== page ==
Steven Cherry: So in the real world, before the Internet there were things that were sort of public but in practice limited to our work colleagues or our family or some other limited circle. And then there were some things that were truly public: a birth, a wedding, an award. I guess what’s new is that that middle ground doesn’t really exist any more, right?

Oliver Yeh: Yeah. Basically, whatever you post on Facebook, you should just assume that the public can see it, because even though Facebook tries to put in protections and permissions and privacy controls, there’s really no way to guarantee that only your friends can see your data. Like even if your friend is just sitting in the dorm room and somebody else crosses the computer, then he has access to your information.

Steven Cherry: And to take your example of the friend in Alaska, that might not be information that they wanted public or thought was public.

Oliver Yeh: Yes. So with Statsbook, I’m limiting it so that only you can see your friends’ information instead of being available to everyone else.

Steven Cherry: But an evil version of Oliver could set that app up so that the whole world sees it.

Oliver Yeh: Yeah. Yes. I was thinking about having public profiles where you can see, like, “Hey, this is my friend location graph; hey, this is my friend activity graph.” But I have to see how people react to it—if they’re okay with their information being posted.

Steven Cherry: So, you have a pretty interesting background, Oliver. Back in MIT, you made some headlines with a $150 weather balloon. Can you tell us a little bit about it?

Oliver Yeh: Yeah. So, in college I wanted to see how different buildings looked from different angles, and most of the time you’re restricted by where you are physically; you can’t get up 10 to 20 feet in the air to look at a building unless you’re at a neighboring building. So I decided to use a balloon and attach a small camera to it, and I would float it up and attach a kite string to it and take some pictures. And then I would reel it back in and see what kind of pictures turned up. And there were some extraordinary pictures, and I wanted to go higher afterwards, so I was thinking, like, “How high can I go?” So, I started ordering weather balloons, and I attached bigger cameras with better quality to it, and I attached a GPS receiver to it so I could keep track of the location. So in the fall of 2009 I let one of those balloons go, and it went up 95,000 feet and came up with some great pictures. I recovered it about 30 miles away from where I’d launched it, and it was a very exciting weekend project.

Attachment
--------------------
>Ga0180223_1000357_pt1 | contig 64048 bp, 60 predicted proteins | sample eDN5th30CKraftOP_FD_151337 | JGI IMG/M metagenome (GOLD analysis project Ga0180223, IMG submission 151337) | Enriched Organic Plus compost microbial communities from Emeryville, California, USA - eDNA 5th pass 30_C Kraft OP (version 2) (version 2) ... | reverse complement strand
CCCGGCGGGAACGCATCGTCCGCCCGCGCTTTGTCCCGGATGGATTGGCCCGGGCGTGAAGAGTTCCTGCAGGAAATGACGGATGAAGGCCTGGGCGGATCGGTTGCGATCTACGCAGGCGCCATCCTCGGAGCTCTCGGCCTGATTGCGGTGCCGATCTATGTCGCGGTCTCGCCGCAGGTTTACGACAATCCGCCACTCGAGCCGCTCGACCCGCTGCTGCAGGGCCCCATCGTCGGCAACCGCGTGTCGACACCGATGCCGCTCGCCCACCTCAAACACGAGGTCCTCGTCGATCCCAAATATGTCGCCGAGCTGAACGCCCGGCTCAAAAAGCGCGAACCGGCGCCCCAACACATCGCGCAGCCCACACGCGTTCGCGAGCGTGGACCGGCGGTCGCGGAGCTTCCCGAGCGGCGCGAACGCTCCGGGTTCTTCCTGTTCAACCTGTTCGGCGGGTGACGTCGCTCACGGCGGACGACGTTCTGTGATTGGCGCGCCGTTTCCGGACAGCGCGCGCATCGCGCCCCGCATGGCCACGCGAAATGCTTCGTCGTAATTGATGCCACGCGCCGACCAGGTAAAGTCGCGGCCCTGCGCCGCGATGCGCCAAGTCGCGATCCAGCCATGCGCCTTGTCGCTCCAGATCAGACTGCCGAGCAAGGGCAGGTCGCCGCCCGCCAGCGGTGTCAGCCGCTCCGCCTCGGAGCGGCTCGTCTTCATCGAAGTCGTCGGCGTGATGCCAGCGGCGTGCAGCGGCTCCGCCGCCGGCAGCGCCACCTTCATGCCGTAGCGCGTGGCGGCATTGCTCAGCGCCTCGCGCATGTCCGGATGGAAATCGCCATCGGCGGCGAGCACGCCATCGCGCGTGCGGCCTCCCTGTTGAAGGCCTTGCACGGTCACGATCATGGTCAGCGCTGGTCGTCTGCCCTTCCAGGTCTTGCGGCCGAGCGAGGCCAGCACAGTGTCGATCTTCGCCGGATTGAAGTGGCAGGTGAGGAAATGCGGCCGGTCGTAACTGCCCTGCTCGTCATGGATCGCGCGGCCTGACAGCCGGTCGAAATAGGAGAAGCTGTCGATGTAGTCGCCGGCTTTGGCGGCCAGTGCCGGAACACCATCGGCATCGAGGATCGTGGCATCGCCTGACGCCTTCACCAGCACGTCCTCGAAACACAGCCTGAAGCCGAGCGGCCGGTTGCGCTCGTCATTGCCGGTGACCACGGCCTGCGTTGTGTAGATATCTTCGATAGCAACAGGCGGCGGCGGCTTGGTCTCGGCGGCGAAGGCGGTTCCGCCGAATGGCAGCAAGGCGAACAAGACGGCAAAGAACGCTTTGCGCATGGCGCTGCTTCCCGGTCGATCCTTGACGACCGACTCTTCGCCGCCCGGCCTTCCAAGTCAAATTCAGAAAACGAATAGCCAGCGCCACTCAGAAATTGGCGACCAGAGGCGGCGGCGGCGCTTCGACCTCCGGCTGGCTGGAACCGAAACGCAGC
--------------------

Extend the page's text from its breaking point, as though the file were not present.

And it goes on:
Steven Cherry: Other than finding unusual views of something—in the one case, buildings and so forth, and in the other, Facebook—is there any connection between these two hacks?

Oliver Yeh: I wouldn’t say there’s something that, like, triggered both. I am just always in search of cool and new interesting projects to spend my weekends on. And those are just the two projects that I selected in those weekends.